I have repeated samples of geocoordinates of activities in a city. In most of these samples positions will simply be random. In some samples, however, some percentage of the data will be arranged -- with some error -- on a line. Let me paint you a picture (code to generate this data below):
I want to be able to
- detect whether or not the sample contains a line
- estimate the two parameters of this line from the data if it does
I've toyed with doing this with a Hough transform (see my previous question) but am struggling to make that work in a robust way. I have therefore tried to take another stab at the problem using a Bayesian mixture model. The code below generates model data and implements such a mixture model in PyMC, which works surprisingly well (note: most of my data will have
p=0, the rest will have strictly positive
p, anywhere from
0.5 I would guess):
import numpy as np from matplotlib import pyplot as plt import pymc as pm import scipy.stats as stats # DGP parameters N = 300 p0 = 0.2 alpha0 = 0.3 beta0 = 0.2 sigma0 = 0.01 sigma_noise = 0.2 # DGP x = np.random.normal(0.5,0.2,N) y_line = np.random.normal(alpha0+beta0*x,sigma0) line_bool = np.array(stats.bernoulli.rvs(p0, size=N)) y_rand = np.random.normal(0.5,0.2,N) y_all = y_line*line_bool + y_rand*(1-line_bool) # plot fig = plt.figure(figsize=(8,8)) ax1 = fig.add_subplot(111,aspect='equal') ax1.scatter(x[line_bool==0], y_all[line_bool==0],c='b') ax1.scatter(x[line_bool==1], y_all[line_bool==1],c='r') # prior for the assignment probability is a beta distribution that puts a lot of probability mass near 0 p = pm.Beta("p", 1, 3, value=0.5) assignment = pm.Bernoulli("assignment", p, size=N) # priors for the noise component center_noise = pm.Normal("center_noise", 0.5, 0.4) tau_noise = 1.0 / pm.Uniform("tau_noise", 0, 1) ** 2 # priors for the line parameters beta_min = -10**1 beta_max = 10**1 line_pars = pm.Uniform("line_pars", beta_min, beta_max, size=2) tau_line = 1.0 / pm.Uniform("tau_line", 0, 0.05) ** 2 # deterministic functions for the means and variances conditional on assignment @pm.deterministic def center_i(assignment=assignment, center_noise=center_noise, x=x, line_pars=line_pars): center_line = line_pars+line_pars*x return assignment*center_line + (1-assignment)*center_noise @pm.deterministic def tau_i(assignment=assignment, tau_noise=tau_noise, tau_line=tau_line): return assignment*tau_line + (1-assignment)*tau_noise # define the observed variables x_obs = pm.Normal("x_obs", 0.5, 0.2, value=x, observed=True) y_obs = pm.Normal("y_obs", center_i, tau_i, value=y_all, observed=True) # define the model model = pm.Model([p, assignment, center_noise, tau_noise, line_pars, tau_line]) # sample from the posterior mcmc = pm.MCMC(model) map_ = pm.MAP( model ) map_.fit() mcmc.sample(50000, 20000, 3) # look at the posterior from pymc.Matplot import plot as mcplot mcplot(mcmc.trace("p", 2), common_scale=False) mcplot(mcmc.trace("line_pars", 2), common_scale=False) mcplot(mcmc.trace("tau_noise", 2), common_scale=False) mcplot(mcmc.trace("tau_line", 2), common_scale=False)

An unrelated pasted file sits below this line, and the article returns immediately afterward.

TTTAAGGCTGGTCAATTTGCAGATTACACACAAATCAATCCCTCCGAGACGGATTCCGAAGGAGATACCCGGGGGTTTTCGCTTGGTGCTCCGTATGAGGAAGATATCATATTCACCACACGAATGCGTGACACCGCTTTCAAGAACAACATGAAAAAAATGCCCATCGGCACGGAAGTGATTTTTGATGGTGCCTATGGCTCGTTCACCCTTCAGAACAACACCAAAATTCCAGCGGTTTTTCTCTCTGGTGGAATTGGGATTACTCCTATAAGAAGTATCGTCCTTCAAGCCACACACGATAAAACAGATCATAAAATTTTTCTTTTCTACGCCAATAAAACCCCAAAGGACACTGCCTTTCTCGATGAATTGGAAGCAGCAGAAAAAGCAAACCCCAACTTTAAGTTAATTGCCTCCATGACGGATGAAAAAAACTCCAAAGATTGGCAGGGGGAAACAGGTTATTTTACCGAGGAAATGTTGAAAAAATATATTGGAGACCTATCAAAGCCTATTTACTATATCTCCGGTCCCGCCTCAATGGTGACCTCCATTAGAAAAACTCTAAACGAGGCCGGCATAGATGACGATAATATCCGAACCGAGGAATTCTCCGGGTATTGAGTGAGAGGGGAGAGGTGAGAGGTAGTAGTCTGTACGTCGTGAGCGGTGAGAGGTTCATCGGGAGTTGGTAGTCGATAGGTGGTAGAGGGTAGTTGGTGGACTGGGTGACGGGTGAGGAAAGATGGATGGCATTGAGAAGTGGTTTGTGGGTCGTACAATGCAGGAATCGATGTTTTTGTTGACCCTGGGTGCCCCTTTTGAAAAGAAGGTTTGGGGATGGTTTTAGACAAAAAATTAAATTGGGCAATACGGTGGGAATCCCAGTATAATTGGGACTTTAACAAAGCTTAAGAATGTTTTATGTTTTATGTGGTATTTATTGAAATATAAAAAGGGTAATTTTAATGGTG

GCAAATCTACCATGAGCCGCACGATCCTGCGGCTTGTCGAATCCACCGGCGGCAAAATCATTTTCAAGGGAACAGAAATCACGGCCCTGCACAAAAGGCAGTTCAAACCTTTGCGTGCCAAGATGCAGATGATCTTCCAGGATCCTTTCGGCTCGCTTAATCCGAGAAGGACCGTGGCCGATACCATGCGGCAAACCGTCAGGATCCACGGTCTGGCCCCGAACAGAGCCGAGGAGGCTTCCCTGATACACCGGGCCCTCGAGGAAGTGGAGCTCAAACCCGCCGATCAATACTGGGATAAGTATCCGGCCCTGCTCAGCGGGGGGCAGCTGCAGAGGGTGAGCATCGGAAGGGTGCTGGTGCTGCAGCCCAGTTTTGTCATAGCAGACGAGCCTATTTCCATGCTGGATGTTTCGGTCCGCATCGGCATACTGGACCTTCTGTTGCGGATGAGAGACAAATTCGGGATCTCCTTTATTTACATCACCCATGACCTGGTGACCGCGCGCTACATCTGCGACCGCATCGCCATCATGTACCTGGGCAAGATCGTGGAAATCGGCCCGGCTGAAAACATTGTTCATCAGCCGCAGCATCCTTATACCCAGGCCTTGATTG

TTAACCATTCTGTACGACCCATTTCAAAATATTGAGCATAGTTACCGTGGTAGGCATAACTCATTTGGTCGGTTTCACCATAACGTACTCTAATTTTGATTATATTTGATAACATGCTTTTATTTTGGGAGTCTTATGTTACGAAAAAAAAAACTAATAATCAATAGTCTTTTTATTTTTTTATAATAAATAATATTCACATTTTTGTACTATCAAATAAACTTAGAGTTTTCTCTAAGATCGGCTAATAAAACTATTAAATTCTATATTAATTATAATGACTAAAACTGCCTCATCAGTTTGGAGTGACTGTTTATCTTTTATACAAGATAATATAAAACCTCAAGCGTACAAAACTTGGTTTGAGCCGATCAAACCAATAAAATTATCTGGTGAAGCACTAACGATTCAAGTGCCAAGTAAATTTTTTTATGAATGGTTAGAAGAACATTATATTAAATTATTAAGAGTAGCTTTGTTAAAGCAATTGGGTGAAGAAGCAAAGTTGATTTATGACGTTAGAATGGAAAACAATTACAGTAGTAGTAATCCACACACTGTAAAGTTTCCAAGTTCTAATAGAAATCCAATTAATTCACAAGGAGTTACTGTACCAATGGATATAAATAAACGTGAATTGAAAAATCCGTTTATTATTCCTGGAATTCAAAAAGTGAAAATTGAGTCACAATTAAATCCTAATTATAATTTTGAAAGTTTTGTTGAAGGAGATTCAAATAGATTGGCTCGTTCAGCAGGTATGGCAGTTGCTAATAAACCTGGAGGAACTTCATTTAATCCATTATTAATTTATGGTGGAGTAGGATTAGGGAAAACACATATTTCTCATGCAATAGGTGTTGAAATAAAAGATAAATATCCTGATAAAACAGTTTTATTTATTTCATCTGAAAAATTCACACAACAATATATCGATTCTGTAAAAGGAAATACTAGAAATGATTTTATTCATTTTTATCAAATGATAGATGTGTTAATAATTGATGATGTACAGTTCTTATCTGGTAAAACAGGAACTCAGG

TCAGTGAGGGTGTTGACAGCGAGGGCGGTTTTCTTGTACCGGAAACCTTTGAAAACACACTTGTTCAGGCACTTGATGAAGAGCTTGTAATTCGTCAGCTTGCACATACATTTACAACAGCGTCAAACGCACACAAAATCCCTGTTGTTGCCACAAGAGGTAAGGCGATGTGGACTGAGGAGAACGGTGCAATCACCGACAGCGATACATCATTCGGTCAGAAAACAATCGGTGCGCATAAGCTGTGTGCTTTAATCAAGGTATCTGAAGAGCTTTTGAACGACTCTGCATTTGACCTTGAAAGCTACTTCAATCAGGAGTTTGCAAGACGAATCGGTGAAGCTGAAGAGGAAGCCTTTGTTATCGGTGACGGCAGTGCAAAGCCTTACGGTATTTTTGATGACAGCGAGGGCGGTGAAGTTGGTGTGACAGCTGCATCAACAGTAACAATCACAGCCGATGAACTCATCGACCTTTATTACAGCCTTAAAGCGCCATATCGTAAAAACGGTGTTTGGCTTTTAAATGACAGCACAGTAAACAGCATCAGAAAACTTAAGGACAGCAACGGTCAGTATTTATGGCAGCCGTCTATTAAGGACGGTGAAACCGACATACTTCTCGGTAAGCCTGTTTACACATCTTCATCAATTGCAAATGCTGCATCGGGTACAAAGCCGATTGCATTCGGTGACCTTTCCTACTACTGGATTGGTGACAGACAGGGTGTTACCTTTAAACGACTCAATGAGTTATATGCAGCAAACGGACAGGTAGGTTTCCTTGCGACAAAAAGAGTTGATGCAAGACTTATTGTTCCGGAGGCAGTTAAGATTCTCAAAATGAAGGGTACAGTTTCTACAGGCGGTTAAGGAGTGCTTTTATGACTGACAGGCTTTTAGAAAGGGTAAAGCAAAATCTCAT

This works well on generated data (though I would welcome suggestions for how to improve it!), but I suspect the real data this will have to work on will be a bit messier. In particular the "background noise" (
y_rand above) isn't nicely normal. I'm therefore wondering how I would generalize the model above:
- How would I define mixture models in which the mixture concerns not only the parameters of the distribution but the type of distribution (say, the background noise being uniformly distributed)?
- How might I make the distribution of the background noise far more general. My data being geocoordinates of activities in a city, is there way a way of taking into account that even in the course of normal activity (with
p=0) positions may more often be arranged along a line than the simple normal model above would suggest (e.g. because they take place along a straight road)? Is there a way of "diffing out" the kind of activity that usually takes place on a Wednesday afternoon when estimating the model on data from a new Wednesday afternoon?